It has been in the newspapers and news programmes every other day. One of the most ambitious hopes is for a vaccine or an effective treatment for Covid, and we can all share the hope that something effective will be discovered and made available soon.
The risks and necessary precautions continue meantime, and we have other more immediate hopes, such as hoping to see and actually be near loved ones and little ones again soon; hoping to get away for a short (or longer) holiday break; hoping to have our church meetings again, and much more. And we mustn’t forget that many dear folk are just hoping for better health, trying to recover from the awful Covid infection and its results, and in other countries people now in great poverty are hoping that they will find employment again to earn money to support their families.
Difficult though it has been for some of us, there are thousands for whom it has been much worse, both during this pandemic and longer ago. Throughout history there have been many widespread tragedies caused by disease, famine, war, and so on.
The Bible tells us about one such tragedy that enveloped the whole city of Jerusalem in 586 BC. The prophet Jeremiah watched it happening and he was moved to tears as he wrote one of the saddest books of the Bible. It is called the “Lamentations of Jeremiah”, and is so sad that we might not want to read it. But we will miss something important if we don’t, for these great words of hope are found in chapter 3, verses 21-26:
This I recall to my mind, therefore I have hope. Through the Lord’s mercies
we are not consumed, because His compassions fail not.
They are new every morning: great is Your faithfulness.
The Lord is my portion says my soul: therefore I will hope in Him.
The Lord is good to those who wait for Him, to the soul who seeks Him.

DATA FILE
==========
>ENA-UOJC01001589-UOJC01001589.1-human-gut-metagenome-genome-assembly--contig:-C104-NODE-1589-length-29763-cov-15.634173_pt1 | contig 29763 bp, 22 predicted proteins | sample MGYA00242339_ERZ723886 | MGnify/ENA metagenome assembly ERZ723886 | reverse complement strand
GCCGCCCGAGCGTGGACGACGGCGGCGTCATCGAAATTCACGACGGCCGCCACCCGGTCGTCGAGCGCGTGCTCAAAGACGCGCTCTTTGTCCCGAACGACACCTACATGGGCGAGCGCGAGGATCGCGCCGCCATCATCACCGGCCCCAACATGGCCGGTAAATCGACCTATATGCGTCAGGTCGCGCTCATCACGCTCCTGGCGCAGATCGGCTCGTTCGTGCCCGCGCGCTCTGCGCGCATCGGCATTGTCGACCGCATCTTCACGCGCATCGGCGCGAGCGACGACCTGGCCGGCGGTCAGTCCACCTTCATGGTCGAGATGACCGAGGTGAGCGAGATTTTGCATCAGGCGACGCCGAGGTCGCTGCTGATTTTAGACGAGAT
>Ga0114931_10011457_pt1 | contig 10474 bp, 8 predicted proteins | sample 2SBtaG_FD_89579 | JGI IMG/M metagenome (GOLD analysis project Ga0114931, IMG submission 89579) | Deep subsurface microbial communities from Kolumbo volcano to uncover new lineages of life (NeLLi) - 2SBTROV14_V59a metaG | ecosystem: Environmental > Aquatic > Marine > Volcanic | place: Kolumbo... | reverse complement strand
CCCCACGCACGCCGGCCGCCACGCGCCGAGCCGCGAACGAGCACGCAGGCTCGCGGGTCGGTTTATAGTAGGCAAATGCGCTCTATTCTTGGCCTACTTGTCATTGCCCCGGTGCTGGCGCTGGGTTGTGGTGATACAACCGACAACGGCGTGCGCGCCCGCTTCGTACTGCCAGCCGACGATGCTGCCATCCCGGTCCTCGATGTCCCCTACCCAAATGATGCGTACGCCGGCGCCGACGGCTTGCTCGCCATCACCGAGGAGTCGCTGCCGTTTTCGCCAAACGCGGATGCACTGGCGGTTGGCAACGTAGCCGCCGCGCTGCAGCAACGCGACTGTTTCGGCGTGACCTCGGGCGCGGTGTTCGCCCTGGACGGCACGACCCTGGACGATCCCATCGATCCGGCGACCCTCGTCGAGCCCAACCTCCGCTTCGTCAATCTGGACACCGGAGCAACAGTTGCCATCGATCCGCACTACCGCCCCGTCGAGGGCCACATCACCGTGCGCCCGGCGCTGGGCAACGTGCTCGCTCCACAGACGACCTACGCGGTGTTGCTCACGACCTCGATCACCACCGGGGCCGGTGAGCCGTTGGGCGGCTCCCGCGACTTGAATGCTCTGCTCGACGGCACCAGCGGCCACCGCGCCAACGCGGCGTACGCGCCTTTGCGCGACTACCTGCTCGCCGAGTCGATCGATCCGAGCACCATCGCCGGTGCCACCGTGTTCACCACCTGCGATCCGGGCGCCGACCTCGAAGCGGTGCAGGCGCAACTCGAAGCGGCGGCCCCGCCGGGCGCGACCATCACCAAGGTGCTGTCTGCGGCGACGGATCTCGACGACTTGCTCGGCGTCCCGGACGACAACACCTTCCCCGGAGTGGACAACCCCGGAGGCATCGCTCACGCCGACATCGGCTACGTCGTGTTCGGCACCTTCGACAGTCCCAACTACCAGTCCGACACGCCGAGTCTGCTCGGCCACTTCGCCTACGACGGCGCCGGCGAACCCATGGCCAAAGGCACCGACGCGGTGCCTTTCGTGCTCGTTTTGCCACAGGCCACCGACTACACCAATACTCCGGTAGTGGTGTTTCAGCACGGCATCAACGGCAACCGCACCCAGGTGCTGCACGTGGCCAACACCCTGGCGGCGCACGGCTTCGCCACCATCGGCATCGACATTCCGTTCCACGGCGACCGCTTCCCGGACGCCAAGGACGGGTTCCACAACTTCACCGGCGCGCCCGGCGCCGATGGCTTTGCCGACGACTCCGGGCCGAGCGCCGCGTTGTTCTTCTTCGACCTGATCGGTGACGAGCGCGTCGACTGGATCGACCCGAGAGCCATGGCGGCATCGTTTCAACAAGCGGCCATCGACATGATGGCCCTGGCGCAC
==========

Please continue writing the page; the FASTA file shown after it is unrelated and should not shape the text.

It is good that one should hope and wait quietly for the salvation of the LORD.
Many a time we hope for something, “hoping for the best” we often call it, but we know that our hopes and ambitions might not materialise for we have no control over the future and what it might bring. Hoping in God is different. He never fails. If our hope and trust is in the Lord, we never need to doubt that He will definitely do what He has promised.
Trusting in the Lord Jesus brought us salvation from our sins and a guarantee of a place in heaven. Now we live “in hope of eternal life, which God, that cannot lie, promised before the world began” (Titus 1.2). And this “hope does not disappoint, because the love of God has been poured out in our hearts by the Holy Spirit who was given to us” (Romans 5.5). “This hope we have as an anchor of the soul, both sure and steadfast” (Hebrews 6.19). That is what we need and what we have right now!
In addition, are we not “looking for the blessed hope and glorious appearing of our great God and Saviour Jesus Christ” (Titus 2.13)? He has promised to come again and that will change everything!
John Newton (1725-1807) wrote this lovely hymn –
Let us rejoice in Christ the Lord who claims us for His own.
The hope that’s built upon His Word can ne’er be overthrown.
As surely as He overcame, and conquered death and sin,
So surely those that trust His Word will all His triumph win.
And you know this other one by Edward Mote (1797-1874) –
My hope is built on nothing less
Than Jesus’ blood and righteousness.
I dare not trust the sweetest frame,
But wholly lean on Jesus’ name.
On Christ the solid rock I stand
All other ground is sinking sand!